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Behind Closed Doors
Will This Case Ever End?
Paula Watkins
Publish Date: October 10, 2007   |  Tags:   Opinion

My cell phone committed suicide while I was on call one Friday night. It jumped off the waist of my jeans, took a swan dive into the toilet and drowned. You'll have to imagine the look of horror on my face as I shrieked an unprintable word and watched the bubbles rise to the surface while the phone sank to the bottom of the porcelain bowl.

As a traveling nurse without a landline, I was in a fix. So I drove back to the hospital. Fortunately, my friend Haley was the tech on call that night. She invited me to stay over at her house until I could get a new phone the next day.

We got to talking about how days and nights on call, while agonizingly long and full of waiting, are nothing compared to the nightmare of long cases in the OR. Especially since once the paperwork is done, the room is organized and the surgical team in the sterile zone is set up with what they need, there's usually nothing for you to do during those cases that stretch two days past eternity. Unless, of course, the staff chooses to run you to East Egypt and back a few times for additional supplies.

We've all had our share of marathon cases, but just in case you're not sure, here are a few indications that you're stuck circulating for a Never-ending Case From Hell.

  • You've heard the same song on the same radio station at least three times by now.
  • The OR record documents five different people relieving one staff member for a "get me the hell out of here" break.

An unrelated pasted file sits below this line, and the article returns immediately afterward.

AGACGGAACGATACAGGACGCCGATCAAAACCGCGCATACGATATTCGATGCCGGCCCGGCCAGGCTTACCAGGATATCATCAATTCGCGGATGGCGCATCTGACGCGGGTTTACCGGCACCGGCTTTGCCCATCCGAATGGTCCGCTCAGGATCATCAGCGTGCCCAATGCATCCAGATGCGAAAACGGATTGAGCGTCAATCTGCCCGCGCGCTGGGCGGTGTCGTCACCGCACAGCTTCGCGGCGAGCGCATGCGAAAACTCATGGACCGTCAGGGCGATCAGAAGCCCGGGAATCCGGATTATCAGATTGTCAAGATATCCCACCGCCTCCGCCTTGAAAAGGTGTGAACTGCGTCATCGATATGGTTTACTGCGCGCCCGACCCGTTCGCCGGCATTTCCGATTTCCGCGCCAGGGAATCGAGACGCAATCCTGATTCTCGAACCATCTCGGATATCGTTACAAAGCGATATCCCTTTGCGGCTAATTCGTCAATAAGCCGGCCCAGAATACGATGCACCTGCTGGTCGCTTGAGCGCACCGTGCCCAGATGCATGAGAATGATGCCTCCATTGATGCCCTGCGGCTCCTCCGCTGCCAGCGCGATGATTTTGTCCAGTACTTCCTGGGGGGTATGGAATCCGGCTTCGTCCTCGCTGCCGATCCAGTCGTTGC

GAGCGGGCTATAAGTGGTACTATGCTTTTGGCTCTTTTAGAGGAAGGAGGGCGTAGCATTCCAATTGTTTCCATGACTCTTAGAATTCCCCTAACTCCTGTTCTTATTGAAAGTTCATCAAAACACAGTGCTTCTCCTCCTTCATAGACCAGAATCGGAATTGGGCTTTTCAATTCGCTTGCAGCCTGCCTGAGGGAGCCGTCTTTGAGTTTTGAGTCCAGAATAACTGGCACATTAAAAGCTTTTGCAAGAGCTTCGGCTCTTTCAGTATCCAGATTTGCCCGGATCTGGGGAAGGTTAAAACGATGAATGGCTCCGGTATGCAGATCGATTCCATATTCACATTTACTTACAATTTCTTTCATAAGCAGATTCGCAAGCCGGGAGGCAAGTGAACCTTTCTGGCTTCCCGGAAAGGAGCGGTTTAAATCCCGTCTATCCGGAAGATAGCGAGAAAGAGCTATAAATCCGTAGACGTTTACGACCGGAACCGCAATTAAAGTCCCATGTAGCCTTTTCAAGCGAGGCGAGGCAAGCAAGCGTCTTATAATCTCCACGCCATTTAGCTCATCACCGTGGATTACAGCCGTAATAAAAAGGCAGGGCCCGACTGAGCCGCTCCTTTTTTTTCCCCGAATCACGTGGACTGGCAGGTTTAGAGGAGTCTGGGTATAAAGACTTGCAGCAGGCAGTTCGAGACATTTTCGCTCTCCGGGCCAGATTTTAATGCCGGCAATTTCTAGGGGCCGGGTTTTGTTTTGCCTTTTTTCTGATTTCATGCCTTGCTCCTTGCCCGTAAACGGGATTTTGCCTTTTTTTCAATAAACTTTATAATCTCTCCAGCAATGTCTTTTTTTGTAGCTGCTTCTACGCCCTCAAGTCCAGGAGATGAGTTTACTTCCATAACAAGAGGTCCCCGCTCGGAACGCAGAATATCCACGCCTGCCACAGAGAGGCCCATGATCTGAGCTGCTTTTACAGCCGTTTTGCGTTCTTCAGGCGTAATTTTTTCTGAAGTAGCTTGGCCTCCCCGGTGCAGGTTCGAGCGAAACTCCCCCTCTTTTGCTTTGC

• The operating surgeon, the most obnoxious MD in this facility's surgical suite, starts to look charming and handsome to you.
  • Still: if his cell phone rings one more time, you're going to attach a sail to it and set it adrift on all that water he's standing in.
  • You idly plan a "50 Ways to Knock Off the Scrub Tech" list in response to his running you ragged for the last five hours.
  • In the scrub tech's defense, though, you notice that his eyes are glazing over every 30 seconds or so and even the surgeon's own personal scrub has started showing signs of narcolepsy.
  • The anesthesia provider turns the pulse ox volume up and announces, "Attention! Slow surgeon alert! Slow surgeon alert!"
  • You realize that your distended bladder is making you look like you're six months pregnant.
  • Even the fem pop, triple A, left carotid endarterectomy going on in the OR across the hall seems more attractive than your case.
  • You pull a blanket from the warmer and try on different ways of draping it for a new fashion statement. And to ward off hypothermia.
  • The Journal of the American Medical Association has already documented this procedure as obsolete while you've been observing it.
  • You've had time to write a column for Outpatient Surgery Magazine while you're waiting for the closing count.